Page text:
How to Use Google Search Like a Power User

Google Search Operators Phone Samsung Featured

If you’re like most people, you rely on Google every day to answer basic questions and perform research – but you may not always find what you want.

Google’s search engine is powerful and has many specialized operators that you can use to limit what Google looks for or perform special searches. You may be surprised by how much fine control these advanced features offer.

Here are a few little-known tips and tricks that you can use to super-charge your Google searches.

1. Use Advanced Search Operators

Want results from just one site? You can use the site:operator to limit your search. For example, search “site:cnn.com stock market,” and you’ll get related results from just the site you specified.

Google Search Site Operator

Looking for a PDF copy of a report or a slideshow presentation? Google will let you search for files of a specific type – including PDFs, Word docs, rich text files and more – with the filetype: operator.

To use this operator, simply type it plus the filetype you’re looking for, along with your query. For example, “filetype:pdf 2020 report” will return PDFs that include “2020 report” in their body, URL or title.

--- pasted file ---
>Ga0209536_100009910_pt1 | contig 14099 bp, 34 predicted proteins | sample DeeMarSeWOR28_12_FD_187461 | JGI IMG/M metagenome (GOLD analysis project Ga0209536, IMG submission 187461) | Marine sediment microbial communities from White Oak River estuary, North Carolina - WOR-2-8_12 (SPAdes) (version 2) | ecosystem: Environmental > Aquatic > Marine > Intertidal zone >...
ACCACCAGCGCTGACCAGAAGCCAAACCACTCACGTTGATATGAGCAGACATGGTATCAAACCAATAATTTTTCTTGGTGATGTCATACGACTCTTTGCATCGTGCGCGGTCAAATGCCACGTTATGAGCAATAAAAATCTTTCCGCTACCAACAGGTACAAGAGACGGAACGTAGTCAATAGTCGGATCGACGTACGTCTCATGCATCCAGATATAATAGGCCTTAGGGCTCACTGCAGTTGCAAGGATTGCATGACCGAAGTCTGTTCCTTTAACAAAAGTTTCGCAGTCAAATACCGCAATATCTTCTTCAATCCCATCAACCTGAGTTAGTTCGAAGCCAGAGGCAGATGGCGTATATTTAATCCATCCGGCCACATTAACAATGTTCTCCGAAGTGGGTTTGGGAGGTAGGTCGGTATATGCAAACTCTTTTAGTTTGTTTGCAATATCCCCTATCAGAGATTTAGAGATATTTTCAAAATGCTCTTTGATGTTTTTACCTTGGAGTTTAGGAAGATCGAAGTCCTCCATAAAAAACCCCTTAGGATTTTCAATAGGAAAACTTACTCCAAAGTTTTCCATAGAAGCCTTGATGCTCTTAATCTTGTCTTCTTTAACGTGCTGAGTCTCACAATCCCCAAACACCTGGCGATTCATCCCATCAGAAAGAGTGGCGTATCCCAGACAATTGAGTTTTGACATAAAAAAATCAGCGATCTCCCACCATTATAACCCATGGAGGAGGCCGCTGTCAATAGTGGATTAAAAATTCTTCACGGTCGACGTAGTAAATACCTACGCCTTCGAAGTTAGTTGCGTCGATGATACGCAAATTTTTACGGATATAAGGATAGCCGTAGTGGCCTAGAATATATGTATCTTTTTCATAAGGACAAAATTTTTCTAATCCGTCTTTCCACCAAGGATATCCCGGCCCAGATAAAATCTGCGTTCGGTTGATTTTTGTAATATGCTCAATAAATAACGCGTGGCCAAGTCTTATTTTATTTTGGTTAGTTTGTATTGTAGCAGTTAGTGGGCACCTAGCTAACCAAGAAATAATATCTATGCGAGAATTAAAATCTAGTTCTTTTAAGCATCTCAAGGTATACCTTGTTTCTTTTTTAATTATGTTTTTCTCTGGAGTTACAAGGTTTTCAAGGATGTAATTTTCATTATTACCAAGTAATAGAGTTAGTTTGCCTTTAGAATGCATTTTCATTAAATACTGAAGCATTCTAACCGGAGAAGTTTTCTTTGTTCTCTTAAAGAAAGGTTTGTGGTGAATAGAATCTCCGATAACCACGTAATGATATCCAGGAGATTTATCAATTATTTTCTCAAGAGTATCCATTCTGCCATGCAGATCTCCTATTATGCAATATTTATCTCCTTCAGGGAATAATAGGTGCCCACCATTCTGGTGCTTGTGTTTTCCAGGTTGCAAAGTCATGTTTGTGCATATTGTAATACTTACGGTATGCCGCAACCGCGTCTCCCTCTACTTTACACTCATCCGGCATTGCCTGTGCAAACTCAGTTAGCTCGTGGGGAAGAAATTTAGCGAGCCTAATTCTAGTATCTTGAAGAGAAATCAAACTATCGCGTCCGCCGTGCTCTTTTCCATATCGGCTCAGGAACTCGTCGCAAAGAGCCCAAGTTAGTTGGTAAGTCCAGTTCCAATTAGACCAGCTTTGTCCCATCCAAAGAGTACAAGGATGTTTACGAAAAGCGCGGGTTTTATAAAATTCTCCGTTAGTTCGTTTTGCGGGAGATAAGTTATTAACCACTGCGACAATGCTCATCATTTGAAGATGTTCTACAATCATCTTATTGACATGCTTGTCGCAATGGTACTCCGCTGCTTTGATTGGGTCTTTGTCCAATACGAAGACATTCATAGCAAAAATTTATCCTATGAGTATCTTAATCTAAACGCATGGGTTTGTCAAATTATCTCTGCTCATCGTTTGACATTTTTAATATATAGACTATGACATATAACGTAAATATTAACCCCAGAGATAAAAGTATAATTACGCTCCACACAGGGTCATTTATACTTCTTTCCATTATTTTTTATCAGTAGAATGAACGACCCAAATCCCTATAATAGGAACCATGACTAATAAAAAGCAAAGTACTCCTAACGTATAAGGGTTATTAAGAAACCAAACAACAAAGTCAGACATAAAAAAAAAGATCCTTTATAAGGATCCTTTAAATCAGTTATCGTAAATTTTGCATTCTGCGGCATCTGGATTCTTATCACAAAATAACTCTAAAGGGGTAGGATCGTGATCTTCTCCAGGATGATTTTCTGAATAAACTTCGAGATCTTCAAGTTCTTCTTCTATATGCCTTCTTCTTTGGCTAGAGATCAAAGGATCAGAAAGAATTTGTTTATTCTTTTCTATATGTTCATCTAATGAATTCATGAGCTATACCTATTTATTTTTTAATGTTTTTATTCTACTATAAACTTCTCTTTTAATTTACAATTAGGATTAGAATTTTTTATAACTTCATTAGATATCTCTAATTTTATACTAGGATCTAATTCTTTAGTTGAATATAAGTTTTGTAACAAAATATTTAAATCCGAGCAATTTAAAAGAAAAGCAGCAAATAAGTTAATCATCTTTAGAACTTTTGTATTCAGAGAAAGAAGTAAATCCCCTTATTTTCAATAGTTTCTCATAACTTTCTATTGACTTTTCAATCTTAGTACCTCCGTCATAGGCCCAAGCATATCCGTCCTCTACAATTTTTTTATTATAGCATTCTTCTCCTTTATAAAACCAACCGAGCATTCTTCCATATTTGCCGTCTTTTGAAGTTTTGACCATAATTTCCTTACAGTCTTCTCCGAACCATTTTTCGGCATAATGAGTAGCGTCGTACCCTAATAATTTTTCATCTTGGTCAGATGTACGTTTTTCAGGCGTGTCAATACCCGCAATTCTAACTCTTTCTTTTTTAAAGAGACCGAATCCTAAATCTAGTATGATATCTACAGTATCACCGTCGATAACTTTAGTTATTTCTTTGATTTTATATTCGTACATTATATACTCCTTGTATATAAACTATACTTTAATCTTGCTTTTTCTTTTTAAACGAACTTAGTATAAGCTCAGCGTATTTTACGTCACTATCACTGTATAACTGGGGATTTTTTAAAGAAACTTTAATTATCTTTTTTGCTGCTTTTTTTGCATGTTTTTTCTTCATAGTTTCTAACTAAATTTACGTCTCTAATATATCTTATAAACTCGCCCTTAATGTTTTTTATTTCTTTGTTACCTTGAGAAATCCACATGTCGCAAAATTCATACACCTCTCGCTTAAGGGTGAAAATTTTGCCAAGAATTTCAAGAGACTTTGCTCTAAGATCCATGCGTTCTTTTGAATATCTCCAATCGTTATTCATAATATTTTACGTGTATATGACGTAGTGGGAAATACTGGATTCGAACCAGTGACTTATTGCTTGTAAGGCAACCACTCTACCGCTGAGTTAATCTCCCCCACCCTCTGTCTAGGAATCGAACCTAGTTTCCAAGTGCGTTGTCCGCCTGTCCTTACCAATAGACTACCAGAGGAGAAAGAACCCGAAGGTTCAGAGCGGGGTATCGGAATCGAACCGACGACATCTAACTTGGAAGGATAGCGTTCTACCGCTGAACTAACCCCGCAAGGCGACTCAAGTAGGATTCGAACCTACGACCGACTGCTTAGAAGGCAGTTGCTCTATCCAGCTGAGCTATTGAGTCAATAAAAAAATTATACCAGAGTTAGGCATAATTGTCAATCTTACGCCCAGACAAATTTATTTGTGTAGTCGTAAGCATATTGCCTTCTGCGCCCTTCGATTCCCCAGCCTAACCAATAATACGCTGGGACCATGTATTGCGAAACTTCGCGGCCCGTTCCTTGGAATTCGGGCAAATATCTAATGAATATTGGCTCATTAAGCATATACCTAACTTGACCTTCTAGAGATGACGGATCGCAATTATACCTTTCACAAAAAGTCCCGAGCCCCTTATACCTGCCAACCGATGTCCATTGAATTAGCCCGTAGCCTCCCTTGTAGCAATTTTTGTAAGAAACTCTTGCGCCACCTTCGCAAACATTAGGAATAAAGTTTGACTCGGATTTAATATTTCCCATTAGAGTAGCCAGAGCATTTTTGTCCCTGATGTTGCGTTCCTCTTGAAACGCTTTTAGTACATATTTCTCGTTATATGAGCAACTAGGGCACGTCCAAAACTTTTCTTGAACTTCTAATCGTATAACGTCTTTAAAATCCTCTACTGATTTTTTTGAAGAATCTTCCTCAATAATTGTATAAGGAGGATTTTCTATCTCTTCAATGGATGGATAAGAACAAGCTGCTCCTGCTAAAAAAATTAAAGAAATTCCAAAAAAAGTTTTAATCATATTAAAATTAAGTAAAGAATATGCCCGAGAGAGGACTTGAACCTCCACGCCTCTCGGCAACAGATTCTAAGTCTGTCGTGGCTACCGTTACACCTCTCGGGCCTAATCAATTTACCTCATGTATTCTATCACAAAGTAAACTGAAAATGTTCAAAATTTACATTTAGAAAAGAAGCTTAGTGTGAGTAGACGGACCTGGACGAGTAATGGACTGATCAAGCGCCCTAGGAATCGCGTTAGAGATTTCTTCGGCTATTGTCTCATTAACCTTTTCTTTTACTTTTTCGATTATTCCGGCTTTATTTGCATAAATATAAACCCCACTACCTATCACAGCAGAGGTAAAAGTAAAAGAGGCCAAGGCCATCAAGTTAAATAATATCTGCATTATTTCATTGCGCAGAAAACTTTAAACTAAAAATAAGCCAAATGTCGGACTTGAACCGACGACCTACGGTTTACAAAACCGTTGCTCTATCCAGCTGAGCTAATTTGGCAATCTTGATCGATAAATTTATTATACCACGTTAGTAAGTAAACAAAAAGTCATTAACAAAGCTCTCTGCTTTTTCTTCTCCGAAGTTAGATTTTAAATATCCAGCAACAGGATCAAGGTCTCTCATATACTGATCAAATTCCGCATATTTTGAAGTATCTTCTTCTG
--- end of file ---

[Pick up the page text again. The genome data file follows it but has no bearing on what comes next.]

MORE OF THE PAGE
Google Search Filetype Operator

Google also provides operators that let you tell the search engine to only look for your query in a page’s URL, title or body – the allinurl:, allintitle: and allintext: operators.

For example, if you just want to find the words “Facebook updates” in a page’s body, you can search “allintext: Facebook updates.” A search like “allinurl: Facebook updates” will look just in page URLs, and “allintitle: Facebook updates” will look just in page titles.

Google Search Operators News Facebook Updates

Using the related: operator, you can find sites that are related to a specific URL. For example, searching for “related:amazon.com” will provide sites related to Amazon’s homepage.

You can use this operator to quickly search for concepts related to a site or quickly get a sense of how Google is categorizing a given site, based on the related sites it returns.

If you need to limit your searches even further, there are even more Google search operators that you can use to limit your search.

Need to view a website that’s down or want to take a look at an older version of a site? Google regularly stores digital snapshots of websites that you can access using the related:operator. Simply combine the operator with a URL – as in cache:google.com– and you’ll be taken to a stored version of the website.

You can also search within a range by using the ellipses (two dots: ..) operator. When combined with a pair of numbers, this operator tells Google to only look for results that fall within a certain range.

So, if you’re looking for a speaker within a certain price range, you can perform a search like “Linux $100..$250” to find what you’re looking for.

2. Use the Asterisk Wildcard